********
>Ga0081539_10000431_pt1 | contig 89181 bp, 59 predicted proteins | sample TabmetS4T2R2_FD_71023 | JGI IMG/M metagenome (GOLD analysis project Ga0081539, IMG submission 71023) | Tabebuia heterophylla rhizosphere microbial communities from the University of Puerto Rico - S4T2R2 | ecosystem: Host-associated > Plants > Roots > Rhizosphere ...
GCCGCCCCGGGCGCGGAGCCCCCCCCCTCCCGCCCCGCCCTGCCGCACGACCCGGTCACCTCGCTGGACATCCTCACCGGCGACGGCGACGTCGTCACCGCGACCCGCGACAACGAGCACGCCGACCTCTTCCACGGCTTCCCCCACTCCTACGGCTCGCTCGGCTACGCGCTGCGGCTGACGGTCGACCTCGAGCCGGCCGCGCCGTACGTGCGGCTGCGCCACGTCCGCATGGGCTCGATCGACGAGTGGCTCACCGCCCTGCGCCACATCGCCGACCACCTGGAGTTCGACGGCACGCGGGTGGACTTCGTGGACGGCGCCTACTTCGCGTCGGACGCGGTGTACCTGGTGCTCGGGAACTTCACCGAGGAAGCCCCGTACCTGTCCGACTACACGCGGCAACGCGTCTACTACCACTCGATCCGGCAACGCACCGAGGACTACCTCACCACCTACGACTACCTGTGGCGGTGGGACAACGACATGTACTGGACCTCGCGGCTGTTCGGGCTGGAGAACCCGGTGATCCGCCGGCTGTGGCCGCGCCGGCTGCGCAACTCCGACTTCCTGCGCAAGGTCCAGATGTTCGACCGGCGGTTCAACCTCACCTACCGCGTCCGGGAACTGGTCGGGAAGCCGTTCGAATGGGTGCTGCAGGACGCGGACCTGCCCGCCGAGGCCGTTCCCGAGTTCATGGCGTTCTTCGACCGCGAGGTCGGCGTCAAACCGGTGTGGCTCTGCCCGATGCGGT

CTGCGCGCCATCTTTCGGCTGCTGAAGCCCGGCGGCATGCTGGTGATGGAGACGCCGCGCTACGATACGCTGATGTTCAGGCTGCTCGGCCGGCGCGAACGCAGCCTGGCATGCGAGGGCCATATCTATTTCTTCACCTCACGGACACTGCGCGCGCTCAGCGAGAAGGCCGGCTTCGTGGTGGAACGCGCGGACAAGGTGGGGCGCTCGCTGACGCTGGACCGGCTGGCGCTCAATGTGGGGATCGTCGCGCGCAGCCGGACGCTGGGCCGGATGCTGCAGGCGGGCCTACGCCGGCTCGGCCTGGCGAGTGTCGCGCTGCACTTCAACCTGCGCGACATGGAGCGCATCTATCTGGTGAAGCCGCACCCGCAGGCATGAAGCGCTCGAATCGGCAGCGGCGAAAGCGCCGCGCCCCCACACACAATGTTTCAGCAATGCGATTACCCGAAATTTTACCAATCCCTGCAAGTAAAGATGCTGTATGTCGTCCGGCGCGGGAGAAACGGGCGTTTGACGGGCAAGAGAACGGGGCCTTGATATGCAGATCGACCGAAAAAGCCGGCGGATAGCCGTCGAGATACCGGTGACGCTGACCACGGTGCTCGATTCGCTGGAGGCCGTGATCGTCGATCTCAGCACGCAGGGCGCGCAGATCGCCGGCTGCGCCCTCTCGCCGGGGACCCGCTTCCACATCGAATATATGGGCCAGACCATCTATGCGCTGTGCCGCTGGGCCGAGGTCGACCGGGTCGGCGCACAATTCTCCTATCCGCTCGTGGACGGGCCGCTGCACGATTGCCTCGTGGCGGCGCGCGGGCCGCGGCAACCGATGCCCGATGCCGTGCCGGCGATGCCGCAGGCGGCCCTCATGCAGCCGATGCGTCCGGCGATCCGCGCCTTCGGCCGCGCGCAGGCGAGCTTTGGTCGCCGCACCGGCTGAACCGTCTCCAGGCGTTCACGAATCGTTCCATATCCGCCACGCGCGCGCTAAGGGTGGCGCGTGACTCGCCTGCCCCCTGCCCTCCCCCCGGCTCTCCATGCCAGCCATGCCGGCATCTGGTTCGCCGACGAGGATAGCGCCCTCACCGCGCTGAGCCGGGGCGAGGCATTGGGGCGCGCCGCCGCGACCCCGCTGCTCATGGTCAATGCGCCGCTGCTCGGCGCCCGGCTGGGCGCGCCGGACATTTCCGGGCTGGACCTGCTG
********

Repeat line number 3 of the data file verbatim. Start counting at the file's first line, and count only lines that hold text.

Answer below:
CTGCGCGCCATCTTTCGGCTGCTGAAGCCCGGCGGCATGCTGGTGATGGAGACGCCGCGCTACGATACGCTGATGTTCAGGCTGCTCGGCCGGCGCGAACGCAGCCTGGCATGCGAGGGCCATATCTATTTCTTCACCTCACGGACACTGCGCGCGCTCAGCGAGAAGGCCGGCTTCGTGGTGGAACGCGCGGACAAGGTGGGGCGCTCGCTGACGCTGGACCGGCTGGCGCTCAATGTGGGGATCGTCGCGCGCAGCCGGACGCTGGGCCGGATGCTGCAGGCGGGCCTACGCCGGCTCGGCCTGGCGAGTGTCGCGCTGCACTTCAACCTGCGCGACATGGAGCGCATCTATCTGGTGAAGCCGCACCCGCAGGCATGAAGCGCTCGAATCGGCAGCGGCGAAAGCGCCGCGCCCCCACACACAATGTTTCAGCAATGCGATTACCCGAAATTTTACCAATCCCTGCAAGTAAAGATGCTGTATGTCGTCCGGCGCGGGAGAAACGGGCGTTTGACGGGCAAGAGAACGGGGCCTTGATATGCAGATCGACCGAAAAAGCCGGCGGATAGCCGTCGAGATACCGGTGACGCTGACCACGGTGCTCGATTCGCTGGAGGCCGTGATCGTCGATCTCAGCACGCAGGGCGCGCAGATCGCCGGCTGCGCCCTCTCGCCGGGGACCCGCTTCCACATCGAATATATGGGCCAGACCATCTATGCGCTGTGCCGCTGGGCCGAGGTCGACCGGGTCGGCGCACAATTCTCCTATCCGCTCGTGGACGGGCCGCTGCACGATTGCCTCGTGGCGGCGCGCGGGCCGCGGCAACCGATGCCCGATGCCGTGCCGGCGATGCCGCAGGCGGCCCTCATGCAGCCGATGCGTCCGGCGATCCGCGCCTTCGGCCGCGCGCAGGCGAGCTTTGGTCGCCGCACCGGCTGAACCGTCTCCAGGCGTTCACGAATCGTTCCATATCCGCCACGCGCGCGCTAAGGGTGGCGCGTGACTCGCCTGCCCCCTGCCCTCCCCCCGGCTCTCCATGCCAGCCATGCCGGCATCTGGTTCGCCGACGAGGATAGCGCCCTCACCGCGCTGAGCCGGGGCGAGGCATTGGGGCGCGCCGCCGCGACCCCGCTGCTCATGGTCAATGCGCCGCTGCTCGGCGCCCGGCTGGGCGCGCCGGACATTTCCGGGCTGGACCTGCTG